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Review: Corsair One Elite

by Parm Mann on 29 May 2018, 15:00


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Small-form-factor gaming PCs have been on the cards for about as long as we can remember, but few manufacturers have been successful in transferring the desktop from the study into the living room. Heck, even Valve's ambitious Steam Machine fell flat, and it is no surprise that many gamers arrive at the same conclusion; may as well get an Xbox.

But if you do insist on installing a gaming-grade PC alongside your big-screen TV, there is now a stellar offering in the form of the Corsair One. First introduced in 2017, One is the culmination of years of development following the ill-fated Bulldog, and manages to impress by aiming squarely for the enthusiast market, as opposed to attempting to compete with affordable games consoles.

A sensible plan, as high-end is what Corsair does best, and with that in mind, a pricier, more powerful 2018 refresh was always on the cards. Enter the Corsair One Elite. Priced at a wallet-busting Ā£2,700, this isn't your typical small-form-factor machine as there's no pussyfooting around when it comes to specification.

Last year's model was hardly a slouch with a Core i7-7700K CPU and GTX 1080 graphics, but the Elite ups the ante with a six-core, 12-thread Core i7-8700K, a massive 32GB (2x16GB) of DDR4-2666 memory and top-of-the-line GeForce GTX 1080 Ti graphics. There's no CPU nor GPU overclock this time around, yet both chips remain liquid cooled, and it's impressive to see such firepower crammed into a chassis of this size.

The internal Gold-rated SFX power supply has been upped to a 500W capacity to make room for the new components, and taking on board our feedback, Corsair has also made improvements to storage. A 512GB Samsung PM961 M.2 SSD now serves as a faster, NVMe-compatible system disk, while a secondary 2.5in 2TB Seagate hard disk offers extra space.

MSI remains the primary collaborator, hence the use of a mini-ITX motherboard based on the Z370 Gaming Pro Carbon AC. As before, connectivity is well-stocked, with the back of the unit offering half-a-dozen audio jacks, Wireless AC antennas, Gigabit Ethernet, 3x USB 3.0, 2x USB 2.0, a USB 3.1 Type-C, and three display outputs from the graphics card; HDMI 2.0 and dual DisplayPort 1.4. There's a second HDMI 2.0 port on the front, for VR duties, as well as another USB 3.0 port, and there isn't a whole lot we'd change. The DDR4 memory could perhaps be a tad faster, and USB Type-C on the front would be handy, but the One Elite offers almost everything a high-end PC should.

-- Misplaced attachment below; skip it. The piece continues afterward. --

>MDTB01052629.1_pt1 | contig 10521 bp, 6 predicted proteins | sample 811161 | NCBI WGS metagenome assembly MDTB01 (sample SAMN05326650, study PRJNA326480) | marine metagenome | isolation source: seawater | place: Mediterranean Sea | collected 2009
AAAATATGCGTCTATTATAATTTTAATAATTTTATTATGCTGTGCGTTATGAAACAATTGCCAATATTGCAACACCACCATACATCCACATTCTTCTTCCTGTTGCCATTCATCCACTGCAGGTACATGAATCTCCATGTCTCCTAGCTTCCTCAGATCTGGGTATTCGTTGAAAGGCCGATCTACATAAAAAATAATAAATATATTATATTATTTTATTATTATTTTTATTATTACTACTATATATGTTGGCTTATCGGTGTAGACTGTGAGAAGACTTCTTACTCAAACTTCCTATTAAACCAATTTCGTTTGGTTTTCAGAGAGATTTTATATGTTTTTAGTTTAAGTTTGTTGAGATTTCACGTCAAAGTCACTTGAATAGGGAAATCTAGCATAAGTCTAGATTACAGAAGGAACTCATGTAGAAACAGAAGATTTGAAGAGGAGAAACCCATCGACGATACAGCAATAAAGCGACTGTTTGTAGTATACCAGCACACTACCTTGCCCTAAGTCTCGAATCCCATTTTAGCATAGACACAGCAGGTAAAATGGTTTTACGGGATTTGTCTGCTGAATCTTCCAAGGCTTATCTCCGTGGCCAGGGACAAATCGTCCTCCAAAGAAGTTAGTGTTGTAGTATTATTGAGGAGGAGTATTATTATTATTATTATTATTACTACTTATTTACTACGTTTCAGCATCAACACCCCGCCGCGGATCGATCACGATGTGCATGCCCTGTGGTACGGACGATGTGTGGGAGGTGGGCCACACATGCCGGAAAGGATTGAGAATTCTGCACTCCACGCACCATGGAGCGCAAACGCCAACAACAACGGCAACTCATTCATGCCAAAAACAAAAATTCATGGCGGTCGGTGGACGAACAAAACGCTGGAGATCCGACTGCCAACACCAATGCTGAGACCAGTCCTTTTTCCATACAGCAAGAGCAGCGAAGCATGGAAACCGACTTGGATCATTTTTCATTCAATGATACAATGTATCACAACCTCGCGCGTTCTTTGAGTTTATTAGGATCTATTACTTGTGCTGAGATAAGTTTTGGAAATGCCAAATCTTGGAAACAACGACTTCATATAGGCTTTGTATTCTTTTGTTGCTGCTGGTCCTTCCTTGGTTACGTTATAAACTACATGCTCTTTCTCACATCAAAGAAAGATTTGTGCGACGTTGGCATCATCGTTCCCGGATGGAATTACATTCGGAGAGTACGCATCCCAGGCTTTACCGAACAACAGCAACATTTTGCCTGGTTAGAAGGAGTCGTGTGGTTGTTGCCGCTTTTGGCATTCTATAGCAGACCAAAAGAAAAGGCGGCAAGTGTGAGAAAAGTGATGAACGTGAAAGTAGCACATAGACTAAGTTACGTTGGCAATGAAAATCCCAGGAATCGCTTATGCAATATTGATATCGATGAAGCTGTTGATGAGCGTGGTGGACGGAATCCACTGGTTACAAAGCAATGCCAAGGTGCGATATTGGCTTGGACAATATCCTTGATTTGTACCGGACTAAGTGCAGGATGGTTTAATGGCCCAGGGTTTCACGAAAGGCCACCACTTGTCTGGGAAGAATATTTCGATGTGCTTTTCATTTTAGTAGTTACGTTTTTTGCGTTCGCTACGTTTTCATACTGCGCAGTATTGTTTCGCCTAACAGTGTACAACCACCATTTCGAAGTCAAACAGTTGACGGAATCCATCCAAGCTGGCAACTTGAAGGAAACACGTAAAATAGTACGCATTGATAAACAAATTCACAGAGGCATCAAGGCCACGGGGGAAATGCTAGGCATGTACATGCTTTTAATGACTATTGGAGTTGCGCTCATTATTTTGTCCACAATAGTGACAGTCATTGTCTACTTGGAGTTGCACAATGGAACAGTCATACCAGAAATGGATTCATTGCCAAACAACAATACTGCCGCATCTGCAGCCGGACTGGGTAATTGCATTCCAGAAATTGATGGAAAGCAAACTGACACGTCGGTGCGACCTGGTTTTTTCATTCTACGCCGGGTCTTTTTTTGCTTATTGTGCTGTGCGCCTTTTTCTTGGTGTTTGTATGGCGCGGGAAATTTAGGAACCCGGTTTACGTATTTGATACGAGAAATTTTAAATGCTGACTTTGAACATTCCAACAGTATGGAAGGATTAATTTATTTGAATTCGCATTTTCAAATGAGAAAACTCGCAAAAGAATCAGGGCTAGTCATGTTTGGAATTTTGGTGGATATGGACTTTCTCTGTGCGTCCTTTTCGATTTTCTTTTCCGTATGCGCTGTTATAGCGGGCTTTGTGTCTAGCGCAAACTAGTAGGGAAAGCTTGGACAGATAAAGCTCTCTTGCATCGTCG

Though of course, there are inevitable limitations. Corsair's 380mm (H) x 200mm (D) x 176mm (W) chassis might be solid and sleek, yet the positioning of potent hardware in a small space is such that expansion opportunities are limited. An ML140 fan tasked with expelling hot air from the top of the chassis can be released at the press of a button, and after a bit of disassembly, you can carry out memory and storage upgrades. Do be aware, however, that Corsair only supports certain validated components - the use of anything else will void the warranty - and given the mass of cables and tight confines of the interior, end-user upgrades aren't for the faint hearted.

Still, easy access to components is one compromise you make with a small-form-factor chassis, but on the plus side the One Elite is very well put together and compact enough to sit unobtrusively in the living room (don't worry, you can disable the front LEDs). Build quality is top-notch throughout, with the anodised aluminium chassis providing a robust feel, while tapered edges and angular vents give the case a futuristic look.

The other inevitable argument is couldn't you build a PC with the same specification for less money? Well, yes, but good luck trying to squeeze two 240mm radiators, a Core i7-8700K and GTX 1080 Ti graphics into a chassis as petite and well-integrated as the One Elite. If you need a rig that's considerably smaller than your average tower yet every bit as powerful, there are few options as compelling as this.

Rounding out the stock specification, Corsair pre-loads the system with a 64-bit install of Windows 10 that is topped with just a few apps; Corsair Link for cooling and lighting management, MSI Live Update and a re-skinned version of PC Doctor's diagnostics utility. All signs suggest an excellent PC experience, but can the One Elite remain cool, quiet and composed when outfitted with a hexa-core Intel chip and GTX 1080 Ti graphics? Only one way to find out.